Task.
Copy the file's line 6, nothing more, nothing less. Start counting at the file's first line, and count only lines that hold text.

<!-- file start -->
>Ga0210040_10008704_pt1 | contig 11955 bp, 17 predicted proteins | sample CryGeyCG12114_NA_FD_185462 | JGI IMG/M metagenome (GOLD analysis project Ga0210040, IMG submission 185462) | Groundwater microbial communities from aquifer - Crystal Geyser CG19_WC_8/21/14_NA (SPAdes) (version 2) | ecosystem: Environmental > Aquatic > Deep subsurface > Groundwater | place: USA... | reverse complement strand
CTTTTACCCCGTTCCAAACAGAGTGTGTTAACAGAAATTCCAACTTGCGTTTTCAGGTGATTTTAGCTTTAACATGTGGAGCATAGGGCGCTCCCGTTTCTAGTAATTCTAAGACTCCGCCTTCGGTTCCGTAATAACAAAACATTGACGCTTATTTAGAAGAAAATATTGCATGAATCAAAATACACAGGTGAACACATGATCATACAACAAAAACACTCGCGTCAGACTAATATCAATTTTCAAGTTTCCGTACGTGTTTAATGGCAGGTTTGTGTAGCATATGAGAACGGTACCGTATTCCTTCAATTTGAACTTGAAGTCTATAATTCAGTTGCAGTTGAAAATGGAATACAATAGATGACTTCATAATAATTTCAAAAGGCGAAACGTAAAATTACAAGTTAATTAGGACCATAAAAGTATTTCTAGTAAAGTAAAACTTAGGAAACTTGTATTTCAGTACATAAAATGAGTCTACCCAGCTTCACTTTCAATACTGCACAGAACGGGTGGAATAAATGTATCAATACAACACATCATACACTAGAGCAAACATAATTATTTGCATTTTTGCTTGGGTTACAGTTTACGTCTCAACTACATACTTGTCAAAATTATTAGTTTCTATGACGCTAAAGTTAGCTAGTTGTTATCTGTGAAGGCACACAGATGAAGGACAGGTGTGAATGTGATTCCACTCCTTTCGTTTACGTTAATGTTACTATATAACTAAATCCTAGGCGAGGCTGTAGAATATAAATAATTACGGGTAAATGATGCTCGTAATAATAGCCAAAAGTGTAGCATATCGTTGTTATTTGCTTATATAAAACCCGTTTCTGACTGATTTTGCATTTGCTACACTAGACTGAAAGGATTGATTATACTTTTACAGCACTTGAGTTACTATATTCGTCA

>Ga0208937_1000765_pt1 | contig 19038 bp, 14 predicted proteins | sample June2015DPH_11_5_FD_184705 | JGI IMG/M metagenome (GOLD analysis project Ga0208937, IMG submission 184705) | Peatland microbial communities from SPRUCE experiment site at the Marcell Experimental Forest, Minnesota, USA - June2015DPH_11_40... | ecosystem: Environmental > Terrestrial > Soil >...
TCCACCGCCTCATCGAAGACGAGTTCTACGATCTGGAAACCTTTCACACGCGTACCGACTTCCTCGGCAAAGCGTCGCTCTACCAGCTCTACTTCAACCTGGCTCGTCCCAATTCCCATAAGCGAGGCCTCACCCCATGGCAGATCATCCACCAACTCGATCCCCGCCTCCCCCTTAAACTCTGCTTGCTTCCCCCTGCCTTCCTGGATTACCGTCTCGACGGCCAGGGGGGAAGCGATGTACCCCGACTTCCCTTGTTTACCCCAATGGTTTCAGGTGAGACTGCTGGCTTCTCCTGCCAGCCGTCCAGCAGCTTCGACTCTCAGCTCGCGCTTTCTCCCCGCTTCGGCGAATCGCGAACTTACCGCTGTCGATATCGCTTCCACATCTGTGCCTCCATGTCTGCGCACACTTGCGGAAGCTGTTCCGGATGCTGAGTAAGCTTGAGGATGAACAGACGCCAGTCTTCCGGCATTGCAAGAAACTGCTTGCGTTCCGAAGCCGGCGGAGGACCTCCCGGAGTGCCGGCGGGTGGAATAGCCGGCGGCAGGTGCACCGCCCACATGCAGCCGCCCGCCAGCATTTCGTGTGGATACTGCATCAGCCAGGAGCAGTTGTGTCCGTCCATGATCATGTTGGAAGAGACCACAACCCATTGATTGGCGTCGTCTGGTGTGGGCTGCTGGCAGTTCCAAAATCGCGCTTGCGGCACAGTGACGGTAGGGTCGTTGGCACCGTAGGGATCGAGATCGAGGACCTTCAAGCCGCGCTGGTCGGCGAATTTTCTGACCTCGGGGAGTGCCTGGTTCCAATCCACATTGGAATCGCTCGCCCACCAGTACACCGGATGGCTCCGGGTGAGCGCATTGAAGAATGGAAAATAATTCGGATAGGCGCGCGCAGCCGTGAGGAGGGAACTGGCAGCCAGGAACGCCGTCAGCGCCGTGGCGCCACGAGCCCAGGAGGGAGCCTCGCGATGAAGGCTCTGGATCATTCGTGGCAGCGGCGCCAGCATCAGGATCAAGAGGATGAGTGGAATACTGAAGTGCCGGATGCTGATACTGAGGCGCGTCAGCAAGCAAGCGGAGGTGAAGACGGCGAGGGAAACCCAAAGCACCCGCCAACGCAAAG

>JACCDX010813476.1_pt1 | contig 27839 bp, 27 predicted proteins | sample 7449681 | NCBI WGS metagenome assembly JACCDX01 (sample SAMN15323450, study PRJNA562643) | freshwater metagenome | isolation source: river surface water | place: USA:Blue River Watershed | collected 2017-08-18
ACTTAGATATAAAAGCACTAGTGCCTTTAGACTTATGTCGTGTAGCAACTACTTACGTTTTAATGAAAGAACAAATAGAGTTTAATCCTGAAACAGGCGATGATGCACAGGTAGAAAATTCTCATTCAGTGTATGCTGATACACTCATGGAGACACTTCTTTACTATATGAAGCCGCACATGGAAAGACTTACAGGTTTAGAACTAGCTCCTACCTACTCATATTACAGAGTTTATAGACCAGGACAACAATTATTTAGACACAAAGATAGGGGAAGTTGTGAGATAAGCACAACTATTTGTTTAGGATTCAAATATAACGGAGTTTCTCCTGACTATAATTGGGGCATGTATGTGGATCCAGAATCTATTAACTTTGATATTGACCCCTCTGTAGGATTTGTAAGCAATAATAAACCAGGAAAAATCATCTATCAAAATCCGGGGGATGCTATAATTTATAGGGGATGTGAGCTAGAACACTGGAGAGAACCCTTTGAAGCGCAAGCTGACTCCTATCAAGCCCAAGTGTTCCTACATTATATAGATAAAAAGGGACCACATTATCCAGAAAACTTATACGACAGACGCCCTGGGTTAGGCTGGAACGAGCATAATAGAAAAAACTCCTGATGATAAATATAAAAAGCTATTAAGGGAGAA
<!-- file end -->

ACTTAGATATAAAAGCACTAGTGCCTTTAGACTTATGTCGTGTAGCAACTACTTACGTTTTAATGAAAGAACAAATAGAGTTTAATCCTGAAACAGGCGATGATGCACAGGTAGAAAATTCTCATTCAGTGTATGCTGATACACTCATGGAGACACTTCTTTACTATATGAAGCCGCACATGGAAAGACTTACAGGTTTAGAACTAGCTCCTACCTACTCATATTACAGAGTTTATAGACCAGGACAACAATTATTTAGACACAAAGATAGGGGAAGTTGTGAGATAAGCACAACTATTTGTTTAGGATTCAAATATAACGGAGTTTCTCCTGACTATAATTGGGGCATGTATGTGGATCCAGAATCTATTAACTTTGATATTGACCCCTCTGTAGGATTTGTAAGCAATAATAAACCAGGAAAAATCATCTATCAAAATCCGGGGGATGCTATAATTTATAGGGGATGTGAGCTAGAACACTGGAGAGAACCCTTTGAAGCGCAAGCTGACTCCTATCAAGCCCAAGTGTTCCTACATTATATAGATAAAAAGGGACCACATTATCCAGAAAACTTATACGACAGACGCCCTGGGTTAGGCTGGAACGAGCATAATAGAAAAAACTCCTGATGATAAATATAAAAAGCTATTAAGGGAGAA